Côte D'ivoire - Religions
In 2002, approximately 30% of the population were Christian, with the majority (about 19%) affiliated with the Roman Catholic Church. There are a number of Protestant denominations represented in the country, including Methodist, Baptist, Assemblies of God, and the Church of Jesus Christ of Latter-Day Saints. About 1% belong to the Harrist Church, a Protestant denomination founded in 1913 by the Liberian minister William Hade Harris. There are also a number of syncretic religions combining Christian tenets with African traditional customs and beliefs. These include the Church of the Prophet Papa Nouveau and Eckankar. About 39% of the population are Muslim, nearly 12% practice traditional indigenous religions, and about 17% claim no religious preference or affiliation. There are a small number of Buddhists.
Religious and political affiliation often follows ethnic and regional lines. Most Muslims live in the north and most Christians live in the south. Traditionalists are generally concentrated in rural areas in the north and across the center of the country. The Akan ethnic group traditionally practices a religion called Bossonism. The Baoules, an ethnic group that is largely Catholic, held a dominating position in the Democratic Party of Côte d'Ivoire, which ruled the nation from it's independence in 1960 until 1999.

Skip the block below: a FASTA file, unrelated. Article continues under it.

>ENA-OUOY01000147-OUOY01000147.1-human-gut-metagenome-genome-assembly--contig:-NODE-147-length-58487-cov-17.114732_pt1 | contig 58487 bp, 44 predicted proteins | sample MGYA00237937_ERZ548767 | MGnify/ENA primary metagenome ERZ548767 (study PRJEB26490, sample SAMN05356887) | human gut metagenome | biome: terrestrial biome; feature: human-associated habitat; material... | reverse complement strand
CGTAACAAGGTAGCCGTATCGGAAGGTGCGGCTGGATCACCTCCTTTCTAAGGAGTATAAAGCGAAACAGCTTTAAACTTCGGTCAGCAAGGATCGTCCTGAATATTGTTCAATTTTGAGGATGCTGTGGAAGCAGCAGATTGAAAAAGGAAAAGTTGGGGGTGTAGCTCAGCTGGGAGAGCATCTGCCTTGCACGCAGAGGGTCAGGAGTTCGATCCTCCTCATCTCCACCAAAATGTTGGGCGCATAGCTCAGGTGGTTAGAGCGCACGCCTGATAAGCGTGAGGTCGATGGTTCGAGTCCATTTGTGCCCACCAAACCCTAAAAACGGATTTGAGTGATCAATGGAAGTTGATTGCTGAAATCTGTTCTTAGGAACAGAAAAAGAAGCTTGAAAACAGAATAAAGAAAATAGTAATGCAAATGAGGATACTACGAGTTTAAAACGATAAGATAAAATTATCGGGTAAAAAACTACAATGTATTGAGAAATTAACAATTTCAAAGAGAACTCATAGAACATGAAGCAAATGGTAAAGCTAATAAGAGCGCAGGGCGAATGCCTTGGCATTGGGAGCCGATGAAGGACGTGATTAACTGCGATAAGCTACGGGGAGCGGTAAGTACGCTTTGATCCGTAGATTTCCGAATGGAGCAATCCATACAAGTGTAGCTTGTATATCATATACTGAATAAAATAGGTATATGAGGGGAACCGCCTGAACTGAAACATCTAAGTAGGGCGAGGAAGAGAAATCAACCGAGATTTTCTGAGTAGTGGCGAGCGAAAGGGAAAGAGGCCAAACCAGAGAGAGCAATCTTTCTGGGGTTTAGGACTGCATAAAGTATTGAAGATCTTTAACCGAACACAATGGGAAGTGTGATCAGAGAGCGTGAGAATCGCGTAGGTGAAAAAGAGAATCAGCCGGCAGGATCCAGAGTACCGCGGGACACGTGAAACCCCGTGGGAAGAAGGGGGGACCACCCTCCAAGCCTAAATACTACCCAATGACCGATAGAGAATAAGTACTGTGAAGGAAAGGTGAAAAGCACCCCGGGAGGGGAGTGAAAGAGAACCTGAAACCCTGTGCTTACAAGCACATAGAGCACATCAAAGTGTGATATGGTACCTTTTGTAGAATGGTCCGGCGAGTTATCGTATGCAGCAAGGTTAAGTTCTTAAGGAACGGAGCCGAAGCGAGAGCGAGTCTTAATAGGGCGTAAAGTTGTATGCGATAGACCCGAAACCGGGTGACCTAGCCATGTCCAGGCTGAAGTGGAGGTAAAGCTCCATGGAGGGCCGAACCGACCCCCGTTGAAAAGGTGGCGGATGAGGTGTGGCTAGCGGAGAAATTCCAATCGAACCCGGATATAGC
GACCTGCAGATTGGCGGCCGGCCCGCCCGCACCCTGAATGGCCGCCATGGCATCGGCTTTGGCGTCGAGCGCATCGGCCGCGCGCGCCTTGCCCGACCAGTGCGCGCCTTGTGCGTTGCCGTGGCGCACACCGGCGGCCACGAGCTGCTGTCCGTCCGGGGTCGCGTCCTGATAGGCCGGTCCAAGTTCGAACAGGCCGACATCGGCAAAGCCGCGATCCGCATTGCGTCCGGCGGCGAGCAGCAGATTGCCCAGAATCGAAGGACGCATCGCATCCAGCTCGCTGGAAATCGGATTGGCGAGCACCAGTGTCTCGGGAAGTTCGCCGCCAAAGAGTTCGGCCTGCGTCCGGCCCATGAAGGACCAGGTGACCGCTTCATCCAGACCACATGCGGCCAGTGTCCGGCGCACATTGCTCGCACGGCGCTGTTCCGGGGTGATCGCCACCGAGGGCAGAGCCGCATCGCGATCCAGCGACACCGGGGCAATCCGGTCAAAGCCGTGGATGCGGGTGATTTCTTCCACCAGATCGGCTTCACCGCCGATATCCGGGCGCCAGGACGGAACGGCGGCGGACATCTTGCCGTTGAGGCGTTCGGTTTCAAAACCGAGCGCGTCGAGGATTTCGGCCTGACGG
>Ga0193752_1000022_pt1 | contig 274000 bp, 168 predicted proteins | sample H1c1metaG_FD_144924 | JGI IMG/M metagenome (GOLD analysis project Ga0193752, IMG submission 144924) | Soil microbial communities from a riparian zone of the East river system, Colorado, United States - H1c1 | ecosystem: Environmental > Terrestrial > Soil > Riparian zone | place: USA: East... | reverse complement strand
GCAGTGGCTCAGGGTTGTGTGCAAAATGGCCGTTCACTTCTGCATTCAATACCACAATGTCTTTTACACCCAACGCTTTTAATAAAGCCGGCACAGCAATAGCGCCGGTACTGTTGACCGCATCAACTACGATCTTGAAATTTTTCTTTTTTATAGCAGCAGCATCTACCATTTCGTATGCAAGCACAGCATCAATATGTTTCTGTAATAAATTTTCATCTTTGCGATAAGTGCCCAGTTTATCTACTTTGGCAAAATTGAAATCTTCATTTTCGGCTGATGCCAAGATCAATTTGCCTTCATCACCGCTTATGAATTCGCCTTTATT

The constitution implemented in 2000 provides for freedom of religion; however, Christianity has historically enjoyed a privileged status in national life with particularly advantage toward the Catholic Church. For instance, Christian schools have long been considered official schools and so have received subsidies through the Ministry of Education; however, Muslim schools were considered religious institutions and were not considered for similar subsidies until 1994.
In the 2001, President Gbagbo initiated the Forum for National Reconciliation, designed, in part, to ease relationships between religious and ethnic groups. Through the Forum, Muslims accused the government of attempting to create a Christian state. Since then, the president has met with Muslim leaders to discuss their concerns and government leaders have made greater attempts towards interfaith understanding and acceptance.